How Pilates and PT help you stay active as you get older

with advice from Rachelle Hill, PT, MSPT, CSCS,
Kristina Holland, PTA,
Jessica Loncar, PT, MS, OCS, Cert. MDT,
and Mika Yoshida, CSCS, EP-C

How Pilates and PT help you stay active as you get older

As we grow older, our bodies change. While it may sound counterintuitive, staying active is the best solution when our joints start to ache and our energy starts to fade. (Isaac Newton probably had no idea he was also talking about the human body when he explained that a body at rest stays at rest, and a body in motion remains in motion.)

Two ways to remain in motion as we age are physical therapy and Pilates. As we’ve pointed out in the past, physical therapy helps maintain and improve your health as you age. “Therapy helps to promote an increased awareness of your body,” says physical therapist Rachelle Hill. At Moreau Physical Therapy (a Physiquality member in Louisiana), Rachelle and her fellow PTs apply therapy to improve posture and reduce back pain, evaluate gait to make walking more efficient and less painful, and improve balance to reduce the risk of falls, she explains.

If you're exercising incorrectly or compensating because of pain, you're at risk of doing more harm than good.In addition, if you’re exercising incorrectly or compensating because of pain, you’re at risk of doing more harm than good. “Doing the wrong exercise or doing an exercise incorrectly can result in more pain or even joint damage,” notes Kristina Holland, a physical therapist assistant at Clinton Physical Therapy Center in Clinton, Tennessee. Physical therapist Jessica Loncar agrees. She points out that exercise in a safe, controlled environment under the supervision of a licensed physical therapist goes a long way toward improving quality of life. A STOTT PILATES® Certified Instructor and Instructor Trainer for MERRITHEW™ (a Physiquality partner), Jessica reminds us that physical therapy is good for improving strength, balance, mobility and overall fitness.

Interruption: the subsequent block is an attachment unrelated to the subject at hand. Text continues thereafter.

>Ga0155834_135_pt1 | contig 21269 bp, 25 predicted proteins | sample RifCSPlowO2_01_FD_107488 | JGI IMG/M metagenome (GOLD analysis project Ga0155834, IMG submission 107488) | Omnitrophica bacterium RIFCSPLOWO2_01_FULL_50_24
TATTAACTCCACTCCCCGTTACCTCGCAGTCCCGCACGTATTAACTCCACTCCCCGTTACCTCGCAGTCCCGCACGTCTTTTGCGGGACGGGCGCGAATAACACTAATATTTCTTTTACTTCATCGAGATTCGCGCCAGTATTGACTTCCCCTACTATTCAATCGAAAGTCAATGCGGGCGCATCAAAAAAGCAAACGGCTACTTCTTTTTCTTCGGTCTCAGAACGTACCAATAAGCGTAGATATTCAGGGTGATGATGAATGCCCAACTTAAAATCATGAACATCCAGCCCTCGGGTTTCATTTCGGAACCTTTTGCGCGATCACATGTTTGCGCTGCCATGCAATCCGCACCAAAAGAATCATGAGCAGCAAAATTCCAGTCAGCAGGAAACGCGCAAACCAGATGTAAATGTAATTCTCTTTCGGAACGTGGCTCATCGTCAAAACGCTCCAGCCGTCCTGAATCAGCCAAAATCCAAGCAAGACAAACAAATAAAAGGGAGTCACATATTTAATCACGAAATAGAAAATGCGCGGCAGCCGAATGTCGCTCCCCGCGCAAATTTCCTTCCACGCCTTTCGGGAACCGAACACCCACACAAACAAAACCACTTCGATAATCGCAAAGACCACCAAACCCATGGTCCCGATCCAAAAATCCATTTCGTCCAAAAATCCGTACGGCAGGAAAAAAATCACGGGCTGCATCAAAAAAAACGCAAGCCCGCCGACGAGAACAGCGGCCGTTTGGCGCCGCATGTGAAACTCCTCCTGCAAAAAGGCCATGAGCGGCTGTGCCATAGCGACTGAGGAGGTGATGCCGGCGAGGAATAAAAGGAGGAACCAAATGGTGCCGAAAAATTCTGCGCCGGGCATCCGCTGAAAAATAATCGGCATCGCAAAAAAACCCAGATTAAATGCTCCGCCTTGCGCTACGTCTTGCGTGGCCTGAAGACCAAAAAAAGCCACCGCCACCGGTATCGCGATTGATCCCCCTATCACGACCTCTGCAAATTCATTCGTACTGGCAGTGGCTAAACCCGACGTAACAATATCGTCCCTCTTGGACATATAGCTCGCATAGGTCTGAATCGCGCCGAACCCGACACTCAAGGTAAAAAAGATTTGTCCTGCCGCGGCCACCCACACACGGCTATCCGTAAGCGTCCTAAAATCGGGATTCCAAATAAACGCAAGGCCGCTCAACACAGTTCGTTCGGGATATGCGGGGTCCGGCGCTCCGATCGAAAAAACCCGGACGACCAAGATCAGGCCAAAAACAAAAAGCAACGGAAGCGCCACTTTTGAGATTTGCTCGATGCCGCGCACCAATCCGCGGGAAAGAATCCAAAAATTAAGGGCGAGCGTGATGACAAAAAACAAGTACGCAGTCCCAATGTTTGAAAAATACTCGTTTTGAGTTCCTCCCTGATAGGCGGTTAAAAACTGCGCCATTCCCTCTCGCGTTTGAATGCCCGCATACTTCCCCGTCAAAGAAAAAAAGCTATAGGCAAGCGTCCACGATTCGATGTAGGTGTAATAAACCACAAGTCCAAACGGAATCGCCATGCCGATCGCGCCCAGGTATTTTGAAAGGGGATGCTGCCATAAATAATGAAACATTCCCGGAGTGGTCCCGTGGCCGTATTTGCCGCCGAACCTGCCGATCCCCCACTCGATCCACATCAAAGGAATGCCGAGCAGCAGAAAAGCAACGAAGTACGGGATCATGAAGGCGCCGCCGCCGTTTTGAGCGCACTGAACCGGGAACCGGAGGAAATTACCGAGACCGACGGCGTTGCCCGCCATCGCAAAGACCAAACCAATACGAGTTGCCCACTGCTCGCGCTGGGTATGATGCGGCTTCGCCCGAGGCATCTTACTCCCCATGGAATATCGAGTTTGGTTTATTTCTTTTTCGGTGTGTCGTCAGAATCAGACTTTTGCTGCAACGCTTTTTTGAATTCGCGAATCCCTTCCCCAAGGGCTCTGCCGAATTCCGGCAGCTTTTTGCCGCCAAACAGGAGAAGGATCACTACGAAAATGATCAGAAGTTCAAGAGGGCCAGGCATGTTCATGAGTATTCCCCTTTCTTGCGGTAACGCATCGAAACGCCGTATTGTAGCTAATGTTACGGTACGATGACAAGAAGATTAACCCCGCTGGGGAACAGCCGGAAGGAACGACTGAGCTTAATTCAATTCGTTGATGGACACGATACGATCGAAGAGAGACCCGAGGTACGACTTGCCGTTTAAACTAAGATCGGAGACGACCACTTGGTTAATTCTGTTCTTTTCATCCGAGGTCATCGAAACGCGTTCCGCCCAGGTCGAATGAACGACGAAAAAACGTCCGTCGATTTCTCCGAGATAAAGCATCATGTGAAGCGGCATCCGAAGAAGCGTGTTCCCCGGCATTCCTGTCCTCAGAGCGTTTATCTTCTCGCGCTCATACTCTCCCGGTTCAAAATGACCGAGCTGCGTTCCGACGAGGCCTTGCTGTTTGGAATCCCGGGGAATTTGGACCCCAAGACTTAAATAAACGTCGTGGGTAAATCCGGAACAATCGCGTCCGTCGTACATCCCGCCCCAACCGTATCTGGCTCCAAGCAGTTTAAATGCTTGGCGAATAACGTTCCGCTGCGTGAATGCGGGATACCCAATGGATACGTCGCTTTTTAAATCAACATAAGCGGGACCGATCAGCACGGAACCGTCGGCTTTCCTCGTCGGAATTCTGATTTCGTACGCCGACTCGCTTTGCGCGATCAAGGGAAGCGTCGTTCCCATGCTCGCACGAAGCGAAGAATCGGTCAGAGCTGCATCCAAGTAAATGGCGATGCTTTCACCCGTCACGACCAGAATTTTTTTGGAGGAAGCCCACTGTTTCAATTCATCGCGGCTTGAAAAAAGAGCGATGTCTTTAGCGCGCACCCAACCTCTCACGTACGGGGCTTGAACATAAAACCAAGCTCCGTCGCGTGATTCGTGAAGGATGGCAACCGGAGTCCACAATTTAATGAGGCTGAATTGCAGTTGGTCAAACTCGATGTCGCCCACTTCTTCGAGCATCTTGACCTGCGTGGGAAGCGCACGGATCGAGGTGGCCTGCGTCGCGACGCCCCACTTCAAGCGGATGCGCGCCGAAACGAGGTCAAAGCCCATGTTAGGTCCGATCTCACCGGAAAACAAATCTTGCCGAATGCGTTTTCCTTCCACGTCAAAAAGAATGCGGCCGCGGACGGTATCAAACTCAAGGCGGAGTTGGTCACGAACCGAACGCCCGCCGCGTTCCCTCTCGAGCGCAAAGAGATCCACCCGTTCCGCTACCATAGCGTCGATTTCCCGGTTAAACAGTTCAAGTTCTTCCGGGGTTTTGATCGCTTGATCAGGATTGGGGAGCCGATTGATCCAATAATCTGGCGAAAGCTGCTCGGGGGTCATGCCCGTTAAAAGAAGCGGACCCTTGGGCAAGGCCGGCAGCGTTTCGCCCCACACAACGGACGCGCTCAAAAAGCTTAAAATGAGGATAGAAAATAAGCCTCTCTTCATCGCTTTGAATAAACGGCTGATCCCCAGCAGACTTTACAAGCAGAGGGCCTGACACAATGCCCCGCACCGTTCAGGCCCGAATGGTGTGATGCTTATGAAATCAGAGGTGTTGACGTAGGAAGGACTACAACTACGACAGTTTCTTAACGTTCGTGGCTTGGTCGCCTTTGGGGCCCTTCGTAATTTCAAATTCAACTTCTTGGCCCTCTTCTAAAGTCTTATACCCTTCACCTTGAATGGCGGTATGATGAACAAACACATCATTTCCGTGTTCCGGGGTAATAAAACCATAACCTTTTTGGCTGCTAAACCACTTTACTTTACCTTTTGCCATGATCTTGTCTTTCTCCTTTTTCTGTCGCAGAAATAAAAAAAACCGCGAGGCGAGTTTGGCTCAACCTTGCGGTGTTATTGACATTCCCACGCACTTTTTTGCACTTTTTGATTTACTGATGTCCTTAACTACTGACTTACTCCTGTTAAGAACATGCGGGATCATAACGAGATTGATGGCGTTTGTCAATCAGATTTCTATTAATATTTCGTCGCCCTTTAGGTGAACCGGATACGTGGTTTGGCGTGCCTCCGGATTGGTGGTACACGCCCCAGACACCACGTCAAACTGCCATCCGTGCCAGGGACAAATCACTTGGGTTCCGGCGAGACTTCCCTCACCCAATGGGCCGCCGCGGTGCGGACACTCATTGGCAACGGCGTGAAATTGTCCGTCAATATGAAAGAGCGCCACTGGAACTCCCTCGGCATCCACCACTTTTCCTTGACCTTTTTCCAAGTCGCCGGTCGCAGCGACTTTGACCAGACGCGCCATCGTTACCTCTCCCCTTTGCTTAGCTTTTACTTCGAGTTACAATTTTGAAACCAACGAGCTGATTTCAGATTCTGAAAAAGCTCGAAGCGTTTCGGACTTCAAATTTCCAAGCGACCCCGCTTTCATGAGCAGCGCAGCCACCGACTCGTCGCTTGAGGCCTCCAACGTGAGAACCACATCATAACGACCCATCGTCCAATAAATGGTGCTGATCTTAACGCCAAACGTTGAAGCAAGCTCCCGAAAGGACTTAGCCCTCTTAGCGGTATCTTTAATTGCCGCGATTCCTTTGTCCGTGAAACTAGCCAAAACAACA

Pilates exercises are designed to restore the natural curves of the spine and rebalance the muscles around the joints, with a focus on core stability, pelvic and shoulder girdle stabilization, neutral alignment and breathing. Pilates and physical therapy go hand in hand in teaching efficient movement patterns, which will keep us healthy as we age, explains Rachelle. Because Pilates focuses on proper back alignment and strengthening and lengthening the spine, she says, the back becomes stronger, preventing early wear and tear and reducing pain, as well as the risk of injury. This is key to staying active as one ages, as back pain often causes people to quit exercising for fear of further pain.

Many physical therapists often incorporate Pilates into their rehabilitation programs because of how it can be used to strengthen the body and improve flexibility with low-impact exercises. Mika Yoshida, a Pilates instructor at the Take Charge Fitness Program at Clinton Physical Therapy Center, notes that this is especially beneficial after an injury or joint surgery, when one often loses range of motion in the affected joint. And while some of her students blame their lack of flexibility on their age, Mika reminds them that incorporating Pilates exercises into their daily or weekly regimen can improve their flexibility, regardless of their age.